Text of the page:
I just googled something I’ve always wanted to know how to do in vim, and was surprised how quickly I found the answer.

In vim, there are separate modes for searching and commands. This generally works well as they have separate completion buffers and since I do them a lot, it keeps my command history from cluttering up my search history and vice versa. The area where I’ve wished that they were unified is when I want to convert from a search to a substitution expression. Normally in vim you do search expressions in search mode and command expressions in command mode. For example, if I wanted to search for trailing whitespace I might type:


If I want to replace it with an empty string through the whole file I might type:


I can’t remove the / at the front of the command line with a backspace and replace it with a colon, so until I learned the tip I’m about to reveal I had to retype it. No longer.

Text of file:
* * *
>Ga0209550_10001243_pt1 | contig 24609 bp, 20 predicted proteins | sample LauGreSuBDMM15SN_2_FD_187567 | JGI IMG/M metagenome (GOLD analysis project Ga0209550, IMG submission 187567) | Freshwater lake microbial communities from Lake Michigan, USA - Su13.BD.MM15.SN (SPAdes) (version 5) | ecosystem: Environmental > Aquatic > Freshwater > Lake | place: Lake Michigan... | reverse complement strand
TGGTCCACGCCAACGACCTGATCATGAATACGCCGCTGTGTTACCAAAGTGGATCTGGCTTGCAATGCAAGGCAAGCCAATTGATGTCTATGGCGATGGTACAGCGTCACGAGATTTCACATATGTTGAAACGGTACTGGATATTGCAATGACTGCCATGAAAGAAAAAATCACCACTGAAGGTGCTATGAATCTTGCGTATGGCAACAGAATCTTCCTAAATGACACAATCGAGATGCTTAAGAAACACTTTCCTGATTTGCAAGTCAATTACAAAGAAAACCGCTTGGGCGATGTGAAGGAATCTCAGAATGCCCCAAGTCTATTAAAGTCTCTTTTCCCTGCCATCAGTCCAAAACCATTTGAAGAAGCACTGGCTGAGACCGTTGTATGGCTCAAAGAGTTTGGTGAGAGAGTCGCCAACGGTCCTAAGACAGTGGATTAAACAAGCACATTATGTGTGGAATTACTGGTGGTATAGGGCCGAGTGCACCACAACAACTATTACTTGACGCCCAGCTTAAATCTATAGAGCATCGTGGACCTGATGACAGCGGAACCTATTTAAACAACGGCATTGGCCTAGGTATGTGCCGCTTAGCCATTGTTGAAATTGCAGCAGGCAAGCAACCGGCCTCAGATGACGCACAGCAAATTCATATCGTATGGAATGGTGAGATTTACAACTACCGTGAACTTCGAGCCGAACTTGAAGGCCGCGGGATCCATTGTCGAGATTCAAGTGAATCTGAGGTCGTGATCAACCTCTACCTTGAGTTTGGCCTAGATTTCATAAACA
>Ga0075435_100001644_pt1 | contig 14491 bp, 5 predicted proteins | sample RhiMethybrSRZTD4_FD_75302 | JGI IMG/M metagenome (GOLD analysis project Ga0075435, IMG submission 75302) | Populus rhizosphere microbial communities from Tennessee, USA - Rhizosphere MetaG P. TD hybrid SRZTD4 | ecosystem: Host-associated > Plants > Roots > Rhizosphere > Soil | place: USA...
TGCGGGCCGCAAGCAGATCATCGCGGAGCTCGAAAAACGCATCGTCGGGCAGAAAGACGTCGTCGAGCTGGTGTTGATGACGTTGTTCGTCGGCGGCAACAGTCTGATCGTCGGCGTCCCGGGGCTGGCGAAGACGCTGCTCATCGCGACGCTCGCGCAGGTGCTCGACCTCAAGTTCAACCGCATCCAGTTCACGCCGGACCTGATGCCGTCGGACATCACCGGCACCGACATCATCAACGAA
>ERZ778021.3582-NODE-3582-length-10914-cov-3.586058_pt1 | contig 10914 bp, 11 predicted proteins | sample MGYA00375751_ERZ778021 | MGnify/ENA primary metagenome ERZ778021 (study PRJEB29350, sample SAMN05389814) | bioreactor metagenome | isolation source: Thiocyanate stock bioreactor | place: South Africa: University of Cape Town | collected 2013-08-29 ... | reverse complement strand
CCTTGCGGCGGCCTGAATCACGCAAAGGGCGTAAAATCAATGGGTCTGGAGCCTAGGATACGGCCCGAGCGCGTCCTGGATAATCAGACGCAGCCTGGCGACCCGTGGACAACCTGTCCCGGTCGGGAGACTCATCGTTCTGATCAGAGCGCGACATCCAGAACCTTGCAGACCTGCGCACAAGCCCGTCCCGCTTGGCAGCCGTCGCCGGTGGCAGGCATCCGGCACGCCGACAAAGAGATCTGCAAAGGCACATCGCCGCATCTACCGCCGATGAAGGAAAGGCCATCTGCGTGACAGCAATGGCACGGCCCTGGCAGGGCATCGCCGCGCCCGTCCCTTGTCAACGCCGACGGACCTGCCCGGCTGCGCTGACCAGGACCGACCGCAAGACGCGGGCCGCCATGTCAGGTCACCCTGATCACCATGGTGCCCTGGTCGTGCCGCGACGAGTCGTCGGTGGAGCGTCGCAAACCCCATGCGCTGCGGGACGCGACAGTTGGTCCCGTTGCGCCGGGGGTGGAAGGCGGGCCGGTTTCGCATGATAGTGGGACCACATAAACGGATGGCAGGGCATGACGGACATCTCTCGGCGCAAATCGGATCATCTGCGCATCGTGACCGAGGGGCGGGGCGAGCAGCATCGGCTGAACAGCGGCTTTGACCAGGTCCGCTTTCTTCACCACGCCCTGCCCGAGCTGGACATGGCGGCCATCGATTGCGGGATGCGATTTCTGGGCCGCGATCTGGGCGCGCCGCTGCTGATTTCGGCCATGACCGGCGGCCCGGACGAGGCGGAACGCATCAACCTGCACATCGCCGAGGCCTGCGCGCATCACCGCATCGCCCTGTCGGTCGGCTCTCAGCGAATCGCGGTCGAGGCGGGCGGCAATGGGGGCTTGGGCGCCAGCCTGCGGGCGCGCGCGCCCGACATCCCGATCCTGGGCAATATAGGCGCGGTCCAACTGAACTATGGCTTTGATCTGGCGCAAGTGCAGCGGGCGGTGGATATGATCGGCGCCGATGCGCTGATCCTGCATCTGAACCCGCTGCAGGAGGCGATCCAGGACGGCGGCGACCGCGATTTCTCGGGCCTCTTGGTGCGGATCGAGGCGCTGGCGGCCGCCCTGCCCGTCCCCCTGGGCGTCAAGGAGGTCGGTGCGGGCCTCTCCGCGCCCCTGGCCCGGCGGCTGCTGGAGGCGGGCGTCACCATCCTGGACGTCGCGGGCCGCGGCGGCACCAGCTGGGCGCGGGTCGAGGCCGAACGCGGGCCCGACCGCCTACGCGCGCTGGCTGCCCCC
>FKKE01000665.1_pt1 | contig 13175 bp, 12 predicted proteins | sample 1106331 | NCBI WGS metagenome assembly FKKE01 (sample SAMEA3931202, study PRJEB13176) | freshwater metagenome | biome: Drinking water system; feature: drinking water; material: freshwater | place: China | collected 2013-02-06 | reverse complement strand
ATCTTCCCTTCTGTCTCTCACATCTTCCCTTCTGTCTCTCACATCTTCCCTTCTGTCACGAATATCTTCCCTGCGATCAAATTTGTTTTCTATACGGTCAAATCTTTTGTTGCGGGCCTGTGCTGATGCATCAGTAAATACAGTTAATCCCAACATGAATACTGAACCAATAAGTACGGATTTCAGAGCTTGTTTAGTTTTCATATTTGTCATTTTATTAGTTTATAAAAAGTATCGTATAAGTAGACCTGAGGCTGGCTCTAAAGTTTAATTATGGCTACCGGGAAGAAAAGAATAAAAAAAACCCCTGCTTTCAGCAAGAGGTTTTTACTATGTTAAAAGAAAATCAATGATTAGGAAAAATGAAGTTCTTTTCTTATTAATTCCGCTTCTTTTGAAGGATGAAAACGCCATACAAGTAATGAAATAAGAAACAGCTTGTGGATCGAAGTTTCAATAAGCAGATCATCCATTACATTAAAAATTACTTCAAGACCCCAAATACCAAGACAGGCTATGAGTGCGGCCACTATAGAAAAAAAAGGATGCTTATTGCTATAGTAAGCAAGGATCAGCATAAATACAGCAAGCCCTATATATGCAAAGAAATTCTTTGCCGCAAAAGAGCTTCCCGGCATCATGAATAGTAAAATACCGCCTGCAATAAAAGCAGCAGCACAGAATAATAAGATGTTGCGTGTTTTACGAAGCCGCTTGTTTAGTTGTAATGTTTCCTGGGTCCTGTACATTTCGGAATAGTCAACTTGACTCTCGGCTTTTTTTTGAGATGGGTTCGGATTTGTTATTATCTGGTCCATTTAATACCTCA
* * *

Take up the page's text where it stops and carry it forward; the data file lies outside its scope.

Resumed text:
The StackOverflow answer I found for the query, Convert vim / search to search and replace without retyping regular expression, suggests this remarkably simple technique:

You can type


and then

:%s/<ctrl-r>// etc

where you actually press ctrl+r and then / to insert the search term.

It works! No longer do I desire for search and command modes to be unified.